In Memoriam: Grady Clay



We are sad to report that longtime board member, mentor and nationally recognized journalist and writer, Grady Clay, passed away on March 17 in Louisville, Kentucky. Grady was instrumental in helping to establish The Competition Project, and, subsequently, COMPETITIONS  as a quarterly magazine. It was with his continued support and encouragement that we were able to establish our publication and place in reporting on the national and international state of competitions. Grady made things easy for us from the very beginning, getting an interview with landscape architect, George Hargreaves for our very first issue. Whenever any question arose about an article, or a suitable headline, Grady was always there to pass on his invaluable advice.


Clay grew up in Atlanta, earning a bachelor’s degree from Emory University. After gaining his masters in journalism from Columbia University he hitch-hiked to Louisville in 1939 for a job interview with the Louisville Times. His first job as a reporter brought him $25 a week.
In 1942, he joined the Army and soon became the distribution officer of the European Edition of Yank Magazine, a job he got because of his rotogravure experience at the Courier-Journal. He received a purple heart at Anzio due to a shell fragment. One of his favorite stories involved his getting into Rome and successfully requisitioning the paper supply of the Vatican.

Returning to the Courier, he was the real estate editor and the urban affairs editor until 1966. During this time he was honored by a Neiman Fellowship at Harvard in 1948-49, studying mostly with historians and landscape architects. He became the editor of Landscape Architecture magazine, and continued as an author into his 90s. His sonorous, Georgia-accented voice was known widely from his weekly radio commentary “Crossing the American Grain” on local public radio.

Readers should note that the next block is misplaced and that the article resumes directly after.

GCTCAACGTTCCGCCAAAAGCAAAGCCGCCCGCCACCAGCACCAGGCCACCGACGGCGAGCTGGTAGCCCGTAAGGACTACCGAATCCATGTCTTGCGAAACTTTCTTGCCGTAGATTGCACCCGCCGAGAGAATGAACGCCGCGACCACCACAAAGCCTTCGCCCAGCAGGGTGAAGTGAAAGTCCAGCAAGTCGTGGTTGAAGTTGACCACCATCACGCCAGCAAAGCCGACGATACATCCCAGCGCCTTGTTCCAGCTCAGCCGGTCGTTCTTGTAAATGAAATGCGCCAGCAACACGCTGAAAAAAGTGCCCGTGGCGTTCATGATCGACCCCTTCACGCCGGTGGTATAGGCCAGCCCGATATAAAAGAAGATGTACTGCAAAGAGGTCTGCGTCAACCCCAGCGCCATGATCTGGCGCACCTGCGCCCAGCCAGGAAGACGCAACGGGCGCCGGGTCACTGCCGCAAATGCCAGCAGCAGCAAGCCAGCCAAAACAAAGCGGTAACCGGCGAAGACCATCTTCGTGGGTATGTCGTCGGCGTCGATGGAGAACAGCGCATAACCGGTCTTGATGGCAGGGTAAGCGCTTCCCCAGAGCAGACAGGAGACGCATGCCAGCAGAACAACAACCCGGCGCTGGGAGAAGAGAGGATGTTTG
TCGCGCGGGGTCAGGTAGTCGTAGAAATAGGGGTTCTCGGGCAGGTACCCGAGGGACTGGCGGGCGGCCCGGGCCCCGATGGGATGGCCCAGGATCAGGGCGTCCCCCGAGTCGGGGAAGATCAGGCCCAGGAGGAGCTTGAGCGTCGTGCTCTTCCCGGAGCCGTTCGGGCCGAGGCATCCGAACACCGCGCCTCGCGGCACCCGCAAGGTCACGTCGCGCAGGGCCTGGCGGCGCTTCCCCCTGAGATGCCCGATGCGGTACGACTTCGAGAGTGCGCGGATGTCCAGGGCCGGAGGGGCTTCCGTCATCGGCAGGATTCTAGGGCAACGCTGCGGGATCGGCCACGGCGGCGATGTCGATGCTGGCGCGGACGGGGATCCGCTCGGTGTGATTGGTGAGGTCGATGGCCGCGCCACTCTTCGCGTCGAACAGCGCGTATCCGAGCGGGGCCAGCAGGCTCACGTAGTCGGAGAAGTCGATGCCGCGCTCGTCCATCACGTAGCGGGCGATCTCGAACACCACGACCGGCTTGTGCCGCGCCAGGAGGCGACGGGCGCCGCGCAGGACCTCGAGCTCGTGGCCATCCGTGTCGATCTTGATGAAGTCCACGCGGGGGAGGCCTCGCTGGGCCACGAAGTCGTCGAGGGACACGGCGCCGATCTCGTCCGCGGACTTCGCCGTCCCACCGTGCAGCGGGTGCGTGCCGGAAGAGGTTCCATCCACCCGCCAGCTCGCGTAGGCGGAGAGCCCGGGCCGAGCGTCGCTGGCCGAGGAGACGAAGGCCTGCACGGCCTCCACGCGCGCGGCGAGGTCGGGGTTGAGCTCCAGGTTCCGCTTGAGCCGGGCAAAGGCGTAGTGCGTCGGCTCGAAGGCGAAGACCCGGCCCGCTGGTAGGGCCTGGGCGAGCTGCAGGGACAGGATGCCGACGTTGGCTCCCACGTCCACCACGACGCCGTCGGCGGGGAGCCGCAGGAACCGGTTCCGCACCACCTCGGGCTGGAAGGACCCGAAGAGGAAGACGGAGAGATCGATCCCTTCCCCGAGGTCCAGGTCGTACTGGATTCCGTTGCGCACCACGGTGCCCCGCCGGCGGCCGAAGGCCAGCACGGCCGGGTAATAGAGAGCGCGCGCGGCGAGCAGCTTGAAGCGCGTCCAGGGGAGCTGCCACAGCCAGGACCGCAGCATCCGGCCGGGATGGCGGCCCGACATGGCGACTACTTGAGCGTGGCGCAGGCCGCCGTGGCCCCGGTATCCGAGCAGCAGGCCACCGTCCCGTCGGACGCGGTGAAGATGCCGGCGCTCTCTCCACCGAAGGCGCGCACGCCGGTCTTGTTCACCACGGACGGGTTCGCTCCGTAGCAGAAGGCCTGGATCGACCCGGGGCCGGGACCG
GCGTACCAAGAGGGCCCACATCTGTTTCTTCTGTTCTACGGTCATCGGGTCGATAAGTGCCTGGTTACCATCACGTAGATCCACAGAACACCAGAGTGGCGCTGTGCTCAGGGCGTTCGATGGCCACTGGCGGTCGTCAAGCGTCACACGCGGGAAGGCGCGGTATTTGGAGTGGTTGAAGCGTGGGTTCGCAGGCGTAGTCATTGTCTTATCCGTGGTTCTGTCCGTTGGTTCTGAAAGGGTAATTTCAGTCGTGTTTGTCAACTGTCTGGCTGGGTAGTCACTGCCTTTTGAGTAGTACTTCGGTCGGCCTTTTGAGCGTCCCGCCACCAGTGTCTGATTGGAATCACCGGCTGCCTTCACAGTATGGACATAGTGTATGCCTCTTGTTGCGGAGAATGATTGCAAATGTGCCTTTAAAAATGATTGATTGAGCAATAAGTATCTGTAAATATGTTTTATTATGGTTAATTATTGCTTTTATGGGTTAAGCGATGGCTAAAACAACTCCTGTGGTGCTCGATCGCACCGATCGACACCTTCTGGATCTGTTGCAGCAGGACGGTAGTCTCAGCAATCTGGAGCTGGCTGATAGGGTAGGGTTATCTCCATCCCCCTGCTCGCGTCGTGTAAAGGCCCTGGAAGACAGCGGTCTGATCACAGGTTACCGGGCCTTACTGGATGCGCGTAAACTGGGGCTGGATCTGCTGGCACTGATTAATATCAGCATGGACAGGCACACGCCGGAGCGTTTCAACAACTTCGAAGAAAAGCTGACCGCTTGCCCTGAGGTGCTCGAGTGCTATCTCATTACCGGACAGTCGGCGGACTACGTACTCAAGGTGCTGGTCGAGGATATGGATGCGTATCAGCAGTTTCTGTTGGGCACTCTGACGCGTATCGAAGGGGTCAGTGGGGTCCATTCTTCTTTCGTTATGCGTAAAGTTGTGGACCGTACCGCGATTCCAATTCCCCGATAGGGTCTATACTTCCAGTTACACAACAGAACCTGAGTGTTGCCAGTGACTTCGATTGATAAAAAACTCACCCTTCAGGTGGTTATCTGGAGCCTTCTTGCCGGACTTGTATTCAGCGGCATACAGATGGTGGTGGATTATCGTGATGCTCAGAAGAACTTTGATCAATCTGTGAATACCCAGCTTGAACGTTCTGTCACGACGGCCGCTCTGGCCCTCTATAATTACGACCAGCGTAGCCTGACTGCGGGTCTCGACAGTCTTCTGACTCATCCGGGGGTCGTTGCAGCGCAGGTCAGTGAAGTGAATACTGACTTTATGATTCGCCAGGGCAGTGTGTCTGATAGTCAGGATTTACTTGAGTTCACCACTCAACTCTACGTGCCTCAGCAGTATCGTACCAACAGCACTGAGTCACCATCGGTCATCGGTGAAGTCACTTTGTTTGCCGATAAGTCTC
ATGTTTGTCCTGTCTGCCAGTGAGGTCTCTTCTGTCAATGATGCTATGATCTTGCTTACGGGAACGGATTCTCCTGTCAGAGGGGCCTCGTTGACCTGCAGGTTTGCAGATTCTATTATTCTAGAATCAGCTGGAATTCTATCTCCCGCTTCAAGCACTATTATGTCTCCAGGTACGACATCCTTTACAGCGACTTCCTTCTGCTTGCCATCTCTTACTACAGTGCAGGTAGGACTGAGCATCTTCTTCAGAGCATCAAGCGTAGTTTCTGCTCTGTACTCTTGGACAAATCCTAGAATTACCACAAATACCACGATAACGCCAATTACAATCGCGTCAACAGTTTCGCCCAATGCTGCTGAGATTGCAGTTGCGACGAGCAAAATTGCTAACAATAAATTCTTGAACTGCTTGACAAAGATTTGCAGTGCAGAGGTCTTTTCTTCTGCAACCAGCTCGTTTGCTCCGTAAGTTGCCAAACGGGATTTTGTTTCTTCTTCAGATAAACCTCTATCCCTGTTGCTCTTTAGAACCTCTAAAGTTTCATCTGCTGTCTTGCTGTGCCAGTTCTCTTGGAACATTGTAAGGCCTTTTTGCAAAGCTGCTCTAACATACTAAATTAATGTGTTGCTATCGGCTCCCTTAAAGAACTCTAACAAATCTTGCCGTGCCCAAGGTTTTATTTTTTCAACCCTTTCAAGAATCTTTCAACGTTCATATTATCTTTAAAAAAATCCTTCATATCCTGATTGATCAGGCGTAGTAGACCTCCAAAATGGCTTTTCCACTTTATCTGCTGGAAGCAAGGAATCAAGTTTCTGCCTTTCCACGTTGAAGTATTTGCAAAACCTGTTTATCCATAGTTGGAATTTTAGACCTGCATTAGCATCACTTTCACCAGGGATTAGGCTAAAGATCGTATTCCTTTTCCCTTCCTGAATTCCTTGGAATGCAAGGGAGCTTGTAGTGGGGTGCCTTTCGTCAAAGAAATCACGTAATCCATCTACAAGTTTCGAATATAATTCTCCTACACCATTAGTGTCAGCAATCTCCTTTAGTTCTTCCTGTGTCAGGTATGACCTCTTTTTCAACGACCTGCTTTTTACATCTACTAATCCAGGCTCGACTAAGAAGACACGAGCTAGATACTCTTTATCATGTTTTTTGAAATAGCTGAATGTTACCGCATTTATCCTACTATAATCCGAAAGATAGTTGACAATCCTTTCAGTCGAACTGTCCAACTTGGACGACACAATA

Grady authored five books, a stack of articles 30 inches high, and innumerable pieces in the Louisville Times, Courier-Journal and Landscape Architecture. With his combination of vast knowledge and polite persuasion, he was elected the president of the National Association of Real Estate Editors and later the National Association of Planning Officials. The American Society of Landscape Architects awarded him the Olmsted Medal in 1999 and the Bradford Williams Medal (for writing) in 2006.

He touched the lives of many Americans by chairing the selection committee for the design of the Vietnam Veterans Memorial, whose powerful statement he vigorously defended in an era of controversy. He also chaired the Kent State Memorial selection committee and was a design juror numerous competitions, including the Olympia Fields Mitchell Park competition, Williamsburg planning competition, and numerous others.
Most of Grady’s journals and other papers going back to 1939 are in the archives of the Loeb Library at Harvard, the majority having been digitized.